Facebook has invited the press to “come see our new home on Android” this Thursday, but what will that entail? The team at Android Police got a sneak peek at what the social network might have up its sleeve after combing through the developer version of the software.
The blog said it “managed to score a system dump of the Facebook phone,” but cautioned that it’s unreleased and likely a work in progress. Still, Android Police said the software is “a mostly stock, mid-range Sense 4.5 phone that was attacked by a mutant Facebook app.”
Essentially, the software suggests that the “Facebook phone” will really just be a version of Facebook that can operate as your home screen. The software appears to run on a mid-range HTC phone, codenamed Myst. But there’s no mention of the traditional HTC home screen app, suggesting that Facebook will take on that role.
The build gives the Facebook app a number of permissions not normally granted to a Facebook app, from control of Wi-Fi settings to turning off your lock screen.
But as Android Police pointed out, the software can read the launcher for Touchwiz, Samsung’s customized version of Android. “Having permissions for Touchwiz on an HTC phone is a dead giveaway that Facebook plans on releasing Facebook Home not just on this phone, but as a standalone app in the Play Store,” the blog said.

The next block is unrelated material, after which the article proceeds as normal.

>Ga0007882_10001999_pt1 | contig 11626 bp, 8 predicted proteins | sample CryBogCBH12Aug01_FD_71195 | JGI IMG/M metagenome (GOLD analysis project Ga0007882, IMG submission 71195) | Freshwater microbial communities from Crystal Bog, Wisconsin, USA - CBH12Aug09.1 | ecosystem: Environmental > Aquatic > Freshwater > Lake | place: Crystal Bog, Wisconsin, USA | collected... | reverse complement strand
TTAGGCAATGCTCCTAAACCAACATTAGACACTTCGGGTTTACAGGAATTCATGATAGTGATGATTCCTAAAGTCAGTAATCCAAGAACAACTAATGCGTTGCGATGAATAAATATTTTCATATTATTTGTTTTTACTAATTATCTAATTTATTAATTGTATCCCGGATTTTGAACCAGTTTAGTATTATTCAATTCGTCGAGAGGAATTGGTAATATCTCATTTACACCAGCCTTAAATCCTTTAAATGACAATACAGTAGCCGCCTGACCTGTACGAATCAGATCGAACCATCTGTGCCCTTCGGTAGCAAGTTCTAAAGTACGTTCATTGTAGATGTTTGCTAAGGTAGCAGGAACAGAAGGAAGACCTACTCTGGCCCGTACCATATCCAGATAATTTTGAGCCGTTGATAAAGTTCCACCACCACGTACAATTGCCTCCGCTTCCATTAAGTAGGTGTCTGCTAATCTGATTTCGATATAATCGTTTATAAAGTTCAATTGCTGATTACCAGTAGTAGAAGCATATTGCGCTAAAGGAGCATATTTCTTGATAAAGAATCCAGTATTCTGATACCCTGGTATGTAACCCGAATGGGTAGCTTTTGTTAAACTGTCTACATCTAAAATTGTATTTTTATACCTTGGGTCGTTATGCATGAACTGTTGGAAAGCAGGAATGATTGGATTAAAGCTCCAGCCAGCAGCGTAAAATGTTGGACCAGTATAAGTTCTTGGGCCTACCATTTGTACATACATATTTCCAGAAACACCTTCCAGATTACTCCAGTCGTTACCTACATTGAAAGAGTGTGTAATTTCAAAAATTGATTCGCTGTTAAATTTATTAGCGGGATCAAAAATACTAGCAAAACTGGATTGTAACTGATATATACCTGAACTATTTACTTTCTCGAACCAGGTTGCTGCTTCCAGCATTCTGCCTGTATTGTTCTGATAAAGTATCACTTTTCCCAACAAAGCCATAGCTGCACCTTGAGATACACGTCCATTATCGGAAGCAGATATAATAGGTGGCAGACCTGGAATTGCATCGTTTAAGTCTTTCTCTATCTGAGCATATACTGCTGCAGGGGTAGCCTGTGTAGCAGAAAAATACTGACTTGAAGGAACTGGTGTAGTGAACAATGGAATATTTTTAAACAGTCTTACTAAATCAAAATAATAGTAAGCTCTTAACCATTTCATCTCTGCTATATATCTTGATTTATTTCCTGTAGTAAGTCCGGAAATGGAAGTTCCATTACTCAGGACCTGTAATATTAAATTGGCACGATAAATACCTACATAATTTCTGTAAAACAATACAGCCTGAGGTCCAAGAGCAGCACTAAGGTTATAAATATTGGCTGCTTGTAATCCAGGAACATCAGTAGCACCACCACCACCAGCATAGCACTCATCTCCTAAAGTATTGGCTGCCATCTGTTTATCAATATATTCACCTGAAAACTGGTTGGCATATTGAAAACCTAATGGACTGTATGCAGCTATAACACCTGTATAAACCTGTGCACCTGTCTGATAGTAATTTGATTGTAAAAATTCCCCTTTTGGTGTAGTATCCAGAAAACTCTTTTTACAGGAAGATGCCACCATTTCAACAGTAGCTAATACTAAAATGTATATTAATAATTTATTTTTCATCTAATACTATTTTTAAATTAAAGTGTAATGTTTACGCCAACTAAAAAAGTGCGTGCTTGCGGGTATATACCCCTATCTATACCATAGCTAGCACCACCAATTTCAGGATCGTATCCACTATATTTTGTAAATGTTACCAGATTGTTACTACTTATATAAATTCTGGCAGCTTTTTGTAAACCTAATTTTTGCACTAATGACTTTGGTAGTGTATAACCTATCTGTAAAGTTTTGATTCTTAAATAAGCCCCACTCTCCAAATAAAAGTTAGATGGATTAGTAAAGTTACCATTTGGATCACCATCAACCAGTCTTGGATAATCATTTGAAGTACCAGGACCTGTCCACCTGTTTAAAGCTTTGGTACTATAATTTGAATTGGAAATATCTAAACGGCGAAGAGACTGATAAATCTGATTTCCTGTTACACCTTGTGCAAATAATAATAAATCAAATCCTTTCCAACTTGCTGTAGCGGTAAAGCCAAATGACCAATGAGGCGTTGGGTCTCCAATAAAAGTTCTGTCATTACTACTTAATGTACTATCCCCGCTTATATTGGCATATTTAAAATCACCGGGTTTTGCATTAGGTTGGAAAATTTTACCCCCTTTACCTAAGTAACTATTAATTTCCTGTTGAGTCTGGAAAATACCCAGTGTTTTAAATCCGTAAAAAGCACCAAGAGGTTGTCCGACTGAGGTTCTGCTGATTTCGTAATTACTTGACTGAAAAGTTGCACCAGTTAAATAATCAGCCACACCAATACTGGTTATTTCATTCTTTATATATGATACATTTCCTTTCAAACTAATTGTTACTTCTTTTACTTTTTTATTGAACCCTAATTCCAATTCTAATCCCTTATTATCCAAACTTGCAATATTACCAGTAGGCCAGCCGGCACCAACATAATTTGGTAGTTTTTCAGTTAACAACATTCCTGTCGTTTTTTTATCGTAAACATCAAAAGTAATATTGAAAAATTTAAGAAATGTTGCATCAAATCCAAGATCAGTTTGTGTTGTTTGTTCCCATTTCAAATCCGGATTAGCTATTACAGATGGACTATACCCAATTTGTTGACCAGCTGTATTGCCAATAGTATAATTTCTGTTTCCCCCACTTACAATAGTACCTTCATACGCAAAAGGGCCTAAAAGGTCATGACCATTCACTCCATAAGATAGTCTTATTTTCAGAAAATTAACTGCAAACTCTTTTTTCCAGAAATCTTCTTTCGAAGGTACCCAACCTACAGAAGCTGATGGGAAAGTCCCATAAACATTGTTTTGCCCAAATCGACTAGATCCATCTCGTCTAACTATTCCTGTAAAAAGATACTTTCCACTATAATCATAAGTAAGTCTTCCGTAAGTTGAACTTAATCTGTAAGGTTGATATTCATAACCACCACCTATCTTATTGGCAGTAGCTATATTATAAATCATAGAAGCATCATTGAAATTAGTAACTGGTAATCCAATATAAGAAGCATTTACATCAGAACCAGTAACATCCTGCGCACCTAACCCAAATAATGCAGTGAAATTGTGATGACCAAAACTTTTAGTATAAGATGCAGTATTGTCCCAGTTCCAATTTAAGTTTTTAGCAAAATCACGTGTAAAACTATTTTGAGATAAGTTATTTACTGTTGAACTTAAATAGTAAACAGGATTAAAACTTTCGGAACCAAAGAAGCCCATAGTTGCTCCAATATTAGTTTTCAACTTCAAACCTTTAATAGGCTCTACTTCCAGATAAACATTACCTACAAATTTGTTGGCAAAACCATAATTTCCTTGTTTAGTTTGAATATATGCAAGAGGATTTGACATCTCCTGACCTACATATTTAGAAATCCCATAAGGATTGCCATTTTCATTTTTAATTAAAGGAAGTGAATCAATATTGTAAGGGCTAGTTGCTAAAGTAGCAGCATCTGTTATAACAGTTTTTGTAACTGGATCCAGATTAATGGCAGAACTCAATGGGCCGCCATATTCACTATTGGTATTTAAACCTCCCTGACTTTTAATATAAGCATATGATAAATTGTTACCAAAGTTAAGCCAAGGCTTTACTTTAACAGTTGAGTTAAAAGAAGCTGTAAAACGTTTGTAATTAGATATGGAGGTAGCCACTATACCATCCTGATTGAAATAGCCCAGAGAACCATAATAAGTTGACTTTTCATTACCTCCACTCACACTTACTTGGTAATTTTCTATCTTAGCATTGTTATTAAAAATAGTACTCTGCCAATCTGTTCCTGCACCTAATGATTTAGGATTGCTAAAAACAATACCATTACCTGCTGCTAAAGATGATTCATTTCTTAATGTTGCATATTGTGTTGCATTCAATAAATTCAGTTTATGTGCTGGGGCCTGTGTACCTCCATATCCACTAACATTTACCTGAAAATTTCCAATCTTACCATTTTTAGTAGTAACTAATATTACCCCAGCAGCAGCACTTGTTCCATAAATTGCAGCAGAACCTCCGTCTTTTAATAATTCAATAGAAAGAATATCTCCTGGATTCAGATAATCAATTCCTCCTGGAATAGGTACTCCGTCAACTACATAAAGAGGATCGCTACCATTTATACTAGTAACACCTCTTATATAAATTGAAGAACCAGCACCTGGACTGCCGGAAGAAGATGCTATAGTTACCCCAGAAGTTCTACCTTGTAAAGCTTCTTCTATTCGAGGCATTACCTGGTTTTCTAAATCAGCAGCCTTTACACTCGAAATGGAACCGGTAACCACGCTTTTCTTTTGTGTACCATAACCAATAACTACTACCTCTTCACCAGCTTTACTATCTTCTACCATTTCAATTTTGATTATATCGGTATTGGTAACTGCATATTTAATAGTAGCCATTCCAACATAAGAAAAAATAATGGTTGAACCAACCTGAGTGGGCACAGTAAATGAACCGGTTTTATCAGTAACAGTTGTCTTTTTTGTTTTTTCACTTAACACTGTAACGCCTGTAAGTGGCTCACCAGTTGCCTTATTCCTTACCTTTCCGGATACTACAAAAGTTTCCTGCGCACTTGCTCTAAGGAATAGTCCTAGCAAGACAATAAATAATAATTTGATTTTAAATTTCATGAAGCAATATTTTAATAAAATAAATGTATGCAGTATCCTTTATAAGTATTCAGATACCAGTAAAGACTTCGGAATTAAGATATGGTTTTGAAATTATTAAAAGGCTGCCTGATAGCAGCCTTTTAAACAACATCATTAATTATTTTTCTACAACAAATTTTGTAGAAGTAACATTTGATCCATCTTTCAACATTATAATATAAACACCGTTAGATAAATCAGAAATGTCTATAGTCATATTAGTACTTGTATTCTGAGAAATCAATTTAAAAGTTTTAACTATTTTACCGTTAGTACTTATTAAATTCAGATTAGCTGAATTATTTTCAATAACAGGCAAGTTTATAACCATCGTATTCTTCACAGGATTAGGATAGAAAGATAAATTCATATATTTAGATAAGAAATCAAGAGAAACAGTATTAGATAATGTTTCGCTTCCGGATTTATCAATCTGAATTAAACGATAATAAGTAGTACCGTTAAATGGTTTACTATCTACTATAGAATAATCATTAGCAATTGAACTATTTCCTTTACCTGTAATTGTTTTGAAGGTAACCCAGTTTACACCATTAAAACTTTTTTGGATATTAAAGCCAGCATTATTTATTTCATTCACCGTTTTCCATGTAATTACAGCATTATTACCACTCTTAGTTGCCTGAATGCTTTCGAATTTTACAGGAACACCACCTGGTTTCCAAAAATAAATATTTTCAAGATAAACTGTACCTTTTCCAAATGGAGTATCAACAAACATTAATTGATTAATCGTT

Android Police also posted a few icons it found in the documentation, like circular blue and white compose and settings buttons.
The software appears to be limited to Facebook employees at this point, so the blog couldn’t load it and sign in – or grab very many screen shots. All will be clear on Thursday, though. PCMag will be at Facebook’s event, so stay tuned for all the details.
This “Facebook phone,” meanwhile, might soon be competing with an Amazon phone. Charlie Kindel, a former Windows Phone executive at Microsoft, just started a new job at Amazon, where he is working on a “secret” project, according to his LinkedIn profile. That’s no April Fools’ Day gag, he insisted on Twitter.
For more, check out Facebook Doesn’t Need a Phone, It Needs Better Apps and Amazon Phone Good, Surface Phone Bad.
By Chloe Albanesius, PCMag